Chess is a two-player simulation of a war. Players start with equal forces and take turns, with first-mover advantage going to white. Unlike competitive sports in which physical skill can help determine the success of a maneuver, chess is pure tactics and strategy. Unlike most card games, there is no hidden information.
Like combat one must try to inflict damage on the opponent, by "taking" pieces while defending your own, and -- more subtly -- work on position, lay and spot traps, and fight for eventual victory.
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As a child I quite liked chess, but beyond learning the basics I was never really taught, and every time I tried to read a chess book I fell asleep.
More recently, I watched this amazing interview with Josh Waitzkin, chess prodigy turned t'ai chi ch'uan champ now turning into a competitive BJJ-er (he's clearly a very competitive kinda guy!). It got me thinking: "I wouldn't mind having another go at chess". So I had a game with an old friend and tried to apply some of my martial arts approach to my play: Even though I lost it was a lot of fun.
In the interview Waitzkin says that chess, t'ai chi and Brazilian jiu-jitsu are all the same to him (at a deeper level). Waitzkin has a new book out -- The Art of Learning -- in which he writes about these parallels, but I am having fun exploring them for myself.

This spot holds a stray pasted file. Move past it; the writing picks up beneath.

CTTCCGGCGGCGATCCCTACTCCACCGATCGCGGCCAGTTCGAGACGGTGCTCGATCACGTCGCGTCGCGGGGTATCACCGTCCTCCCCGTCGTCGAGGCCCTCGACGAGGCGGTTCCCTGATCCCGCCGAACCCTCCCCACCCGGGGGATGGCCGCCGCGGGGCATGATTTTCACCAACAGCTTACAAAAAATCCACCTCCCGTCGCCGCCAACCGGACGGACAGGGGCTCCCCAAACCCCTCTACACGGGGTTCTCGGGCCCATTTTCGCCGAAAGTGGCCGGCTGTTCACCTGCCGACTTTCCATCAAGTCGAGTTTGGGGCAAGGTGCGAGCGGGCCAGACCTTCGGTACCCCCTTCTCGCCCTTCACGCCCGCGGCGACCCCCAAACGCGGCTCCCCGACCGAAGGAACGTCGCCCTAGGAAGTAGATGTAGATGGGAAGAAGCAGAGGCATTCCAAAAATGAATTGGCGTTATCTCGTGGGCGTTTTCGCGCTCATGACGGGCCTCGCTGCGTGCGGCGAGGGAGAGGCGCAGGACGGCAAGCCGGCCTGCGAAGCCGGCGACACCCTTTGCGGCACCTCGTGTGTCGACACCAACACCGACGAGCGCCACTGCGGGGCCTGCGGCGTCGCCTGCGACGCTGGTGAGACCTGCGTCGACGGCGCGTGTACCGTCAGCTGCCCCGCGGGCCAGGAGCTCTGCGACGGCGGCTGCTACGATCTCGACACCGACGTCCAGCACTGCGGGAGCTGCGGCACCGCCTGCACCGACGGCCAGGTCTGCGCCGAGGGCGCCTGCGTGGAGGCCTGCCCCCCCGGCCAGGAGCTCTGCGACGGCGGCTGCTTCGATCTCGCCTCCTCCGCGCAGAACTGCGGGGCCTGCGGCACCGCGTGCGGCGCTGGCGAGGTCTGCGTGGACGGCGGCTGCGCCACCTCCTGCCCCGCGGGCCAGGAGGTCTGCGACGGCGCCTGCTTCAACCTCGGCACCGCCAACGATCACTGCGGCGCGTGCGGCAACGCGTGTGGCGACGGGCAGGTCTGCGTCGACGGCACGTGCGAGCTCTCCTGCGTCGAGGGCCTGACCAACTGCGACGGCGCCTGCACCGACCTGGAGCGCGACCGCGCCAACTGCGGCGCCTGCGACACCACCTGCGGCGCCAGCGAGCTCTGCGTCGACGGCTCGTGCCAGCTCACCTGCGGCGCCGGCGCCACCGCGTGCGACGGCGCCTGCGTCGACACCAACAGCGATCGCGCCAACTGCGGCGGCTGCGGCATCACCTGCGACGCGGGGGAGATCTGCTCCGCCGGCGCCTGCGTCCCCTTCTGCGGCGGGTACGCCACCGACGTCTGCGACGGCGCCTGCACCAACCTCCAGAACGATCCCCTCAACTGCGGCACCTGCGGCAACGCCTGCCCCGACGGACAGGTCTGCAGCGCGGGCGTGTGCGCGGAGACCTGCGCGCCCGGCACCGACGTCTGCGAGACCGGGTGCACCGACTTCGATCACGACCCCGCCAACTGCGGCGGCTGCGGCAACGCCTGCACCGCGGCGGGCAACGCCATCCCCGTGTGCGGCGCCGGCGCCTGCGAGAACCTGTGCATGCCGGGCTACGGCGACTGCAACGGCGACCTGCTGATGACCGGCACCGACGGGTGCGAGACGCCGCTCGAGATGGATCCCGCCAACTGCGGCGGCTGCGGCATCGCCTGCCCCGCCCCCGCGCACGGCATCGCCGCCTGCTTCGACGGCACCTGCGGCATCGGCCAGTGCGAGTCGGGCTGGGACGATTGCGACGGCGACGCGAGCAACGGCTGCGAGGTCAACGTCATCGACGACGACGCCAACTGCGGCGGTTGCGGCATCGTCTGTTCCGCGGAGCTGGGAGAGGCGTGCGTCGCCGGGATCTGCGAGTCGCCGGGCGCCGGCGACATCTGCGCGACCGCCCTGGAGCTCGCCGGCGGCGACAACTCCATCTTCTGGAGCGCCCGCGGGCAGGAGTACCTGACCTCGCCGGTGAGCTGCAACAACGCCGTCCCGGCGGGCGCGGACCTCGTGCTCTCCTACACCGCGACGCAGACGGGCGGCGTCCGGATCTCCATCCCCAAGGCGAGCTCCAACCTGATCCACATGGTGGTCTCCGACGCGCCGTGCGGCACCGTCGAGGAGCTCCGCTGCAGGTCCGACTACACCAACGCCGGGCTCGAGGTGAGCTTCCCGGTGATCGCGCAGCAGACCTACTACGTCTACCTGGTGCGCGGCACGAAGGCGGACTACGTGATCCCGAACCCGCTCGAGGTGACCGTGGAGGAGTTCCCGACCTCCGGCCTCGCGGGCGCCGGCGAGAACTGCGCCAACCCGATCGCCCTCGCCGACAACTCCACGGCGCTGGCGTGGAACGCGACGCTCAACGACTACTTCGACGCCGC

Recently I bought Waitzkin's entertaining and educational book, Attacking Chess, and have been working through the problems. His book has the virtue of interleaving his experiences in chess with lessons in the game, with almost all of the problems taken from matches that he played. Repeatedly, a concept is explained and then you are given a problem and challenged: What's the best move from here? The context usually gives a hint, and explicit additional hints may follow. It's a gripping format, but you have to be careful to cover the solutions (which immediately follow the problems) with a bookmark so as not to inadvertently cheat.
I thoroughly recommend Attacking Chess if you know the rules of chess and would like to get a bit more deeply into it. Waitzkin's relentlessly aggressive approach is also refreshing, especially if you tend towards a more conservative mindset in chess (or martial arts).
*Or possibly Go, but I haven' t gone there yet.